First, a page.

Jimmy Yang is the star of Highspots’ aptly titled Creative Has Nothing For You series, in which he documents a career of ups and downs marked with a series of firings and re-hirings.

He starts this nearly two-hour shoot by relating a convoluted but amusing tale about how putting up Diamond Dallas Page’s Christmas lights eventually got him into WCW, despite of the fact he’d only had a handful of matches in his budding career. There, he’d meet Gregory Helms and Shannon Moore at WCW’s Power Plant, a training facility he described as a place dedicated to evaluating athleticism rather than teaching pro wrestling psychology and moves.

Yang would get fired only four months into his stay but Jimmy Hart brought him back to do WCW Saturday Night and would be instrumental in creating Jung Dragons. WCW also introduced him to Chris Benoit, and Yang offers some less than flattering insights on the man so many have put over despite his horrifying crimes.

The death of WCW brought him into WWE, and he was sent down to Heartland Wrestling Association, where he would learn the finer points of psychology from trainer Les Thatcher. But his tenure there, like in his first WCW run, would be extremely short, as WWE found itself burdened by far too many contracts, using only one roster for RAW and SmackDown while saddled with escapees from WCW and ECW.

His release, however, proved a positive as Yang got a shot at All Japan. The experience would prove exhausting, as between tours Yang would return home, and consequently, he’d take 25 trips to Japan in one year alone. Having a daughter forced him to quit Japan, but soon after, an opportunity in TNA came along after he got a call from Jeremy Borash, an old acquaintance from his WCW days. He appeared on TNA’s first PPV, hesitantly accepting the Flying Elvises gimmick they offered.

Yang would return to WWE again, debuting at a pay-per-view to interfere in Tajiri’s match versus Rey Mysterio at 2003’s No Mercy. From there, he would go on to play a mute (to hide his Georgian accent) Japanese mafia henchman.

Yang recalled having a tough time staying motivated, as he’d put on dynamic matches with Paul London, but get ignored by those in charge before getting his release. He re-discovered the fun of wrestling on the indy circuit and working for Ring of Honor. He worked there for about six months or so before unexpectedly returning to WWE.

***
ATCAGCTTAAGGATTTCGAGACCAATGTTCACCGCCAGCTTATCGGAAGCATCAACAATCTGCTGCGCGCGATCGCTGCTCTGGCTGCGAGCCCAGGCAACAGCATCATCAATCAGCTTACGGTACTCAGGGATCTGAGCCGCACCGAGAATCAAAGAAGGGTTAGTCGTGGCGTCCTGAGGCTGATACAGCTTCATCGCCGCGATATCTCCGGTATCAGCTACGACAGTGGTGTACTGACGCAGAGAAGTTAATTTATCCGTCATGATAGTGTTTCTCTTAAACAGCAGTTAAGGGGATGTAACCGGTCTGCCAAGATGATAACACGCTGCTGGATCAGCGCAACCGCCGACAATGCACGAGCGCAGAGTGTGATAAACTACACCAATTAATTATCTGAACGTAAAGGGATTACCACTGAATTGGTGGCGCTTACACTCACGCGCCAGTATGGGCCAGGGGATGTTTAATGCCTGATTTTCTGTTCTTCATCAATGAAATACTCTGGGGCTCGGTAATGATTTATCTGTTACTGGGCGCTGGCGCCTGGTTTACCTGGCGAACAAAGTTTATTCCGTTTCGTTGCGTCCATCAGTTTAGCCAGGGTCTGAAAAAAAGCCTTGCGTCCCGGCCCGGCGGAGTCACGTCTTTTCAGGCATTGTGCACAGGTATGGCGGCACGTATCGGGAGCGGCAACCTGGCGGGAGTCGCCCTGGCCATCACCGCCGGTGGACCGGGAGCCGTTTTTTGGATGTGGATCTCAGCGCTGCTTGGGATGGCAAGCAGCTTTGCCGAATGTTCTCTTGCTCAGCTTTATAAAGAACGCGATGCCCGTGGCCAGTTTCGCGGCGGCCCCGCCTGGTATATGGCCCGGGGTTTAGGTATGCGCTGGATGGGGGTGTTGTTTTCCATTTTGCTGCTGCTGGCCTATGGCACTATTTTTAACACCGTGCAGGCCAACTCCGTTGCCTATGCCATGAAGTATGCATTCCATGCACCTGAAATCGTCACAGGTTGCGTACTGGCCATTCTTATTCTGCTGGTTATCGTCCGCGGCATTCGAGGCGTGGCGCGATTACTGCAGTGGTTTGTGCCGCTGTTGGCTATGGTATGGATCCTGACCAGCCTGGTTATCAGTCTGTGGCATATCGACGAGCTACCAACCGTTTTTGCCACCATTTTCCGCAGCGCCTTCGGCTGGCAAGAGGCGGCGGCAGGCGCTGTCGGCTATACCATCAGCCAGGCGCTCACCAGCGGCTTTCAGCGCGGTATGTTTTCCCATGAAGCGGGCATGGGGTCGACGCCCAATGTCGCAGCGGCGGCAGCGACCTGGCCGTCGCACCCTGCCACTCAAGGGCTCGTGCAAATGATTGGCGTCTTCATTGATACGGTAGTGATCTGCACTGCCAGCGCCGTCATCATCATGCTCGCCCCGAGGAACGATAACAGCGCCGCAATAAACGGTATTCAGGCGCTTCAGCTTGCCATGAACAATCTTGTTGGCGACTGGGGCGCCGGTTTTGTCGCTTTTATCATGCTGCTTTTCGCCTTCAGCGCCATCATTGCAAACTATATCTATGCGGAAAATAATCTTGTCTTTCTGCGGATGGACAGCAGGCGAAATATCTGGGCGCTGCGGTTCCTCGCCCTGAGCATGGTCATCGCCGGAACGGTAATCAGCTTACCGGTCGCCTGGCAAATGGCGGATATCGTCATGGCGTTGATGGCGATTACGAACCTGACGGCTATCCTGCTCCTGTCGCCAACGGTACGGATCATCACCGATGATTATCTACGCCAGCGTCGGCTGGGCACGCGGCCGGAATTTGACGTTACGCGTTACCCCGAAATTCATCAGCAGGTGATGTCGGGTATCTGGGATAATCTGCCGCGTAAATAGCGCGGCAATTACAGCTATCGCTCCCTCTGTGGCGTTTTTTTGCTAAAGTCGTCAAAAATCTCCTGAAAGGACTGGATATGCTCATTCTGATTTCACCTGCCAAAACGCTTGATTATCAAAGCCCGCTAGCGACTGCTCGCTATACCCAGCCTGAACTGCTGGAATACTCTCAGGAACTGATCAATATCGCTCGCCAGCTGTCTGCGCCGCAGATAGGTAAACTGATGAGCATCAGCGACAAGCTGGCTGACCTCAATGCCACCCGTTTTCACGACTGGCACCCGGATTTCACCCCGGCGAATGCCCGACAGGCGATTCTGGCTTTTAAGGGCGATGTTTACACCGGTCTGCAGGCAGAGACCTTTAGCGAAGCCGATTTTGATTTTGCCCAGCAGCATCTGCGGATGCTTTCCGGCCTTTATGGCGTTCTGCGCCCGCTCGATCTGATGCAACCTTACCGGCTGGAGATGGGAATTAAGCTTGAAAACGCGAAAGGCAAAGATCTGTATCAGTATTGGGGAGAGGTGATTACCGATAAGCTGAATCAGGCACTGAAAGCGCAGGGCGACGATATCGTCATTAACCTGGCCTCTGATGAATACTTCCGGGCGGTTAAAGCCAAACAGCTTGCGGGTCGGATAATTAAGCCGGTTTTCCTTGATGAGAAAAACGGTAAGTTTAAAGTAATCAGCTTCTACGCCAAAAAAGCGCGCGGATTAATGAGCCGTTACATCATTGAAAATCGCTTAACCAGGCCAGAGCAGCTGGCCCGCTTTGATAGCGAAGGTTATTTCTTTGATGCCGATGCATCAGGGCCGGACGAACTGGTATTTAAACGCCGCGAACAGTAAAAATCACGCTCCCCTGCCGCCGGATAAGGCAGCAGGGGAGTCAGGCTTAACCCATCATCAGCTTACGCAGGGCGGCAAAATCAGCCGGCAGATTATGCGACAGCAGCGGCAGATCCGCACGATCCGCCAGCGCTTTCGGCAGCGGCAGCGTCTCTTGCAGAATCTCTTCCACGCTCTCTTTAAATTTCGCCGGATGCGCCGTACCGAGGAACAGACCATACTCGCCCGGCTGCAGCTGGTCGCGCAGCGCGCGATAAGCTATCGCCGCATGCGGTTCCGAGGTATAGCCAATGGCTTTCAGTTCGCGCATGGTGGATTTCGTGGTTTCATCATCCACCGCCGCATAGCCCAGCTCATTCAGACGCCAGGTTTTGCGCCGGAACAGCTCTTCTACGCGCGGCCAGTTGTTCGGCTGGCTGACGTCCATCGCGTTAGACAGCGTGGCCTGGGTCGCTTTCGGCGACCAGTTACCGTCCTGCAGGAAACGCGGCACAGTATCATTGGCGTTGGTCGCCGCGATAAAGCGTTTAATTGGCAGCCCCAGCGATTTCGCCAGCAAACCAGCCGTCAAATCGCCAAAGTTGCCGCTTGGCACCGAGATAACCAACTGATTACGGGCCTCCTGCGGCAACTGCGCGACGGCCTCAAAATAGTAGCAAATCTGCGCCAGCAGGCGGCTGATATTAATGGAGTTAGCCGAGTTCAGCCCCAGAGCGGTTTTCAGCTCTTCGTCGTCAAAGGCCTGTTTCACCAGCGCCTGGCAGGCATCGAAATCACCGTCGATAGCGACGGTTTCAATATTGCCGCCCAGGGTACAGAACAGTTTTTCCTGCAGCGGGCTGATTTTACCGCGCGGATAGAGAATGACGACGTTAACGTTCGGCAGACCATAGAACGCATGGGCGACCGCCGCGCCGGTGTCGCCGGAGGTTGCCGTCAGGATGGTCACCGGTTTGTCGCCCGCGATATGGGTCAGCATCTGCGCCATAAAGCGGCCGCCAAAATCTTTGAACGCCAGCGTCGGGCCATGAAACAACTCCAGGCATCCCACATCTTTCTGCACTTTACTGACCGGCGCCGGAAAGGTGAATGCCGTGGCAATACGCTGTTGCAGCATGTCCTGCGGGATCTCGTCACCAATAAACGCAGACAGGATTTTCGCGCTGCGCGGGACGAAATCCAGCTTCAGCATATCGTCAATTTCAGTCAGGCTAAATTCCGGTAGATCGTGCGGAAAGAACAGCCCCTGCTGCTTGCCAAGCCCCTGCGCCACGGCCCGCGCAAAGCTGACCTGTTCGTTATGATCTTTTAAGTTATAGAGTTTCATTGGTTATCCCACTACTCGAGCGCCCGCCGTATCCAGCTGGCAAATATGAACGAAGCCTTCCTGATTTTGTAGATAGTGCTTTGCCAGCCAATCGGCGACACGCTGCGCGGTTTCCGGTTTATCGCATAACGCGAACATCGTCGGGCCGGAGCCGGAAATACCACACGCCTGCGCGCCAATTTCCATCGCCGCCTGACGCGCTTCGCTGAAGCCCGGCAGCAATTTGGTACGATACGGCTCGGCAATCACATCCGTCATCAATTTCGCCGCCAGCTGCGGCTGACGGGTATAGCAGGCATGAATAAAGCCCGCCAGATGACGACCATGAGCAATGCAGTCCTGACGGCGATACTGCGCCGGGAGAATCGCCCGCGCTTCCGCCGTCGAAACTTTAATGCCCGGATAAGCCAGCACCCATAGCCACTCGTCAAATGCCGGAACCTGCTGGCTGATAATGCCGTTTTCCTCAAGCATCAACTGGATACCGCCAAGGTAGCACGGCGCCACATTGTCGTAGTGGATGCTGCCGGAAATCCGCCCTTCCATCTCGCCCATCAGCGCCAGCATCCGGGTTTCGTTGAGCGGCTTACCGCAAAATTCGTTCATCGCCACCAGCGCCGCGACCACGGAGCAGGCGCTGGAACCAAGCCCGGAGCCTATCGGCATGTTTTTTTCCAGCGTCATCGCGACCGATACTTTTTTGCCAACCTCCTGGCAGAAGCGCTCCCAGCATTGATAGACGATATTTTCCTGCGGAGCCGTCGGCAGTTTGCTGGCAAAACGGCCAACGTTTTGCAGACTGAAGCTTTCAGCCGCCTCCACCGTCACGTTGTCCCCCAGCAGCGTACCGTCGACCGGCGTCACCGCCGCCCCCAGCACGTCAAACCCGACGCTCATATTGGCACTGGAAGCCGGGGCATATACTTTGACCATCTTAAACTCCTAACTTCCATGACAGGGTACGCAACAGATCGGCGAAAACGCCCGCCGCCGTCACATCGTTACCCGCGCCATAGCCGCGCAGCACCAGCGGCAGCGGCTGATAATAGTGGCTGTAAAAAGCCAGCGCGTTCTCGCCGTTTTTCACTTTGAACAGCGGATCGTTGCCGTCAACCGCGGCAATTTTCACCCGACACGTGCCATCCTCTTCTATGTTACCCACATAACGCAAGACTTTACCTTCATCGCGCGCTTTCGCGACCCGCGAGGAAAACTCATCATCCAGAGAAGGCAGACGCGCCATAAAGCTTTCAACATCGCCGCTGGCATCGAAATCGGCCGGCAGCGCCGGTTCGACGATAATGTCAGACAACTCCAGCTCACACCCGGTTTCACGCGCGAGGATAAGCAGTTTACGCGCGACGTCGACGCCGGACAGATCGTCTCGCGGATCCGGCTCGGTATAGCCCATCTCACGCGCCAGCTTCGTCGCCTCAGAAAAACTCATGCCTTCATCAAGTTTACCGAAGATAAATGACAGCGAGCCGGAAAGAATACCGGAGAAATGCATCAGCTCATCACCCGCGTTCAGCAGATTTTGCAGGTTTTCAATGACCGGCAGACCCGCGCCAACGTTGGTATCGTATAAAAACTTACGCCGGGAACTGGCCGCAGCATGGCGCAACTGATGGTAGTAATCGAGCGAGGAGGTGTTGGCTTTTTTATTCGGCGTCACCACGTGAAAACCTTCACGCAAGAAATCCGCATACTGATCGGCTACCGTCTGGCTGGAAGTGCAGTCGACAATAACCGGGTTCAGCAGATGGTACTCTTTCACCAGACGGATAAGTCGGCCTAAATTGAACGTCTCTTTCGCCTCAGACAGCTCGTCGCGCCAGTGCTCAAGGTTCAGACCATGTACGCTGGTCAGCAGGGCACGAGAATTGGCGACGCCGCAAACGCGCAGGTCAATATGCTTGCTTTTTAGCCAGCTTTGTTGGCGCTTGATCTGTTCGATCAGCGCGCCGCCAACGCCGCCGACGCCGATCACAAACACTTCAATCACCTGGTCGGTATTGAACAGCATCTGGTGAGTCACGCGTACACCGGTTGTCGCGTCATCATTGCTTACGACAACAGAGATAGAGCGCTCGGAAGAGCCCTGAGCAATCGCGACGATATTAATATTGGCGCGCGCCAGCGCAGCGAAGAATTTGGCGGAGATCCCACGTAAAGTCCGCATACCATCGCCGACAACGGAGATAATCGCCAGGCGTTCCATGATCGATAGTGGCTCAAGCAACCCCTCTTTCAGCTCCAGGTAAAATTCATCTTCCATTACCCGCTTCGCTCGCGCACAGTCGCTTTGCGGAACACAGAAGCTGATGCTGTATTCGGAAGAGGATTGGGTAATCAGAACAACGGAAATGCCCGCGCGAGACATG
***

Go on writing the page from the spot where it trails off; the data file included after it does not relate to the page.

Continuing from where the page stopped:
Trying to impress a girl he was going out with, Yang showed up backstage at a pay-per-view looking to score some free tickets, and while hanging out, Michael Hayes enlisted him to help demonstrate a high spot for a match they were putting together for Shawn Michaels and The Spirit Squad. Though he wasn’t under contract, Yang would be driven through a table.

Yang shockingly asserts that when he met up with Vince McMahon, McMahon admitted having no idea that Yang had even been released.

After getting invited back and offered a contract, McMahon came up with the idea of turning Yang into an Asian redneck and adding the name “Wang” to his moniker because it rhymed with Yang, which McMahon apparently found hilarious. Yang basically confirms the oft-repeated rumour that McMahon’s strange sense of humour often influences his gimmick choices for some of his talent.

His luck — often bad — held up again as Yang was let go once more, this time over “budget cuts,” which he found less than honest seeing as how the company is a massive earner while his salary was relatively paltry.

Yang comes across as an easy-going fellow whose downfall can probably be attributed to him staying out of politics and not acting like a squeaky wheel that constantly needs to be greased. One of the best parts about shoot interviews, and it’s the case here as well, is that they clear up some of the inaccuracies that surface on the ‘Net and get passed down from one website to another by getting the story from the one who was actually there. Also fascinating here is the troubling notion that the WWE’s left hand doesn’t always know what the right hand is doing.